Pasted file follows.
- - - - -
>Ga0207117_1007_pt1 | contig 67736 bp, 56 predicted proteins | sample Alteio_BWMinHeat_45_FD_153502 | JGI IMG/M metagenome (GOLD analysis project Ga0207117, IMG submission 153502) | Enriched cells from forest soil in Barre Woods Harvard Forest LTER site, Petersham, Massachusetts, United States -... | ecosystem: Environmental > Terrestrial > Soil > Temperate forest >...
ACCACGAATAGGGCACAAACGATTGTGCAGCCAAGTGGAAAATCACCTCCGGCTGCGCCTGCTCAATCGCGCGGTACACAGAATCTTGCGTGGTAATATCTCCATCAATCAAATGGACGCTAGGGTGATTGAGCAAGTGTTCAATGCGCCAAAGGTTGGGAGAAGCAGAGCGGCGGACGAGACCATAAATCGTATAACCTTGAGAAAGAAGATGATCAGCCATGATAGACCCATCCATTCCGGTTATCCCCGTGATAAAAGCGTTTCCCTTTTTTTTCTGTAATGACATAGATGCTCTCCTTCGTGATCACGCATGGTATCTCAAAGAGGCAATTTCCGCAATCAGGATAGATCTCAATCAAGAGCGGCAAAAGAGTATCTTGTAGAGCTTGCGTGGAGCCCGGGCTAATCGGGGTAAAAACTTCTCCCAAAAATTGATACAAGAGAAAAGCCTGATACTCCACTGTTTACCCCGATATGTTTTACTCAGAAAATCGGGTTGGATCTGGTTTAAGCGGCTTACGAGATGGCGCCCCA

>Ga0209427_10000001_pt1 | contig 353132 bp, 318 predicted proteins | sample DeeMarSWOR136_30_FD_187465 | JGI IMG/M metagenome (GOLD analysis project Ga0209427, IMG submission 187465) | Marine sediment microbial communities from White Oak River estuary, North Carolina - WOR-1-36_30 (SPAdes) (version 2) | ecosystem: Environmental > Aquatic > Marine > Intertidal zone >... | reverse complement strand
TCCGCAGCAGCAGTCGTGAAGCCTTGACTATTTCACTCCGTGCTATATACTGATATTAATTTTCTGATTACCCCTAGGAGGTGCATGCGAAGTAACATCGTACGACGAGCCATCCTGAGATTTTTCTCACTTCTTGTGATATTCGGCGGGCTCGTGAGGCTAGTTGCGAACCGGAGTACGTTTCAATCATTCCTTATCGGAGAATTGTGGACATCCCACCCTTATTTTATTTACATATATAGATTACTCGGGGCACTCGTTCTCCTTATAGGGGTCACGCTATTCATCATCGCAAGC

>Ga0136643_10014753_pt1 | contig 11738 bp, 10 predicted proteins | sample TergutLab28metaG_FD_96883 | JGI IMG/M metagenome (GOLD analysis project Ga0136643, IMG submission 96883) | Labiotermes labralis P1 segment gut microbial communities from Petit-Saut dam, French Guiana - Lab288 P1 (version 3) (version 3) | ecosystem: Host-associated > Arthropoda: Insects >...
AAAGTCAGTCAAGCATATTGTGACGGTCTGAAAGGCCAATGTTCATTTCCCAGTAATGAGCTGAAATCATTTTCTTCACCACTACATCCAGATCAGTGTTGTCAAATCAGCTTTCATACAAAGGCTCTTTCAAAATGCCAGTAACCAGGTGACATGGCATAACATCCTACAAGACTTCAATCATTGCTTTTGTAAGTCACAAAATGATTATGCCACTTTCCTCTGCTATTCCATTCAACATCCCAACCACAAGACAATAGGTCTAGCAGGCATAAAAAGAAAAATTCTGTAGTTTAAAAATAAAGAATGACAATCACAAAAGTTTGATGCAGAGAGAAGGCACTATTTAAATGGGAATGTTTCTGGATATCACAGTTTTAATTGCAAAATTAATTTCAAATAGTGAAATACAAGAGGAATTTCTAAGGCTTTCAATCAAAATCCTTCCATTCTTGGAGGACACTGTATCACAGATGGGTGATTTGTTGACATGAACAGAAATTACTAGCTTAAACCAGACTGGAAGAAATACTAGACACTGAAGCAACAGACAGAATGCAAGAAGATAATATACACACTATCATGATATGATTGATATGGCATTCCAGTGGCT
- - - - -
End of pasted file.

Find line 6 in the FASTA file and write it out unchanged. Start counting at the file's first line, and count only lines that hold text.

AAAGTCAGTCAAGCATATTGTGACGGTCTGAAAGGCCAATGTTCATTTCCCAGTAATGAGCTGAAATCATTTTCTTCACCACTACATCCAGATCAGTGTTGTCAAATCAGCTTTCATACAAAGGCTCTTTCAAAATGCCAGTAACCAGGTGACATGGCATAACATCCTACAAGACTTCAATCATTGCTTTTGTAAGTCACAAAATGATTATGCCACTTTCCTCTGCTATTCCATTCAACATCCCAACCACAAGACAATAGGTCTAGCAGGCATAAAAAGAAAAATTCTGTAGTTTAAAAATAAAGAATGACAATCACAAAAGTTTGATGCAGAGAGAAGGCACTATTTAAATGGGAATGTTTCTGGATATCACAGTTTTAATTGCAAAATTAATTTCAAATAGTGAAATACAAGAGGAATTTCTAAGGCTTTCAATCAAAATCCTTCCATTCTTGGAGGACACTGTATCACAGATGGGTGATTTGTTGACATGAACAGAAATTACTAGCTTAAACCAGACTGGAAGAAATACTAGACACTGAAGCAACAGACAGAATGCAAGAAGATAATATACACACTATCATGATATGATTGATATGGCATTCCAGTGGCT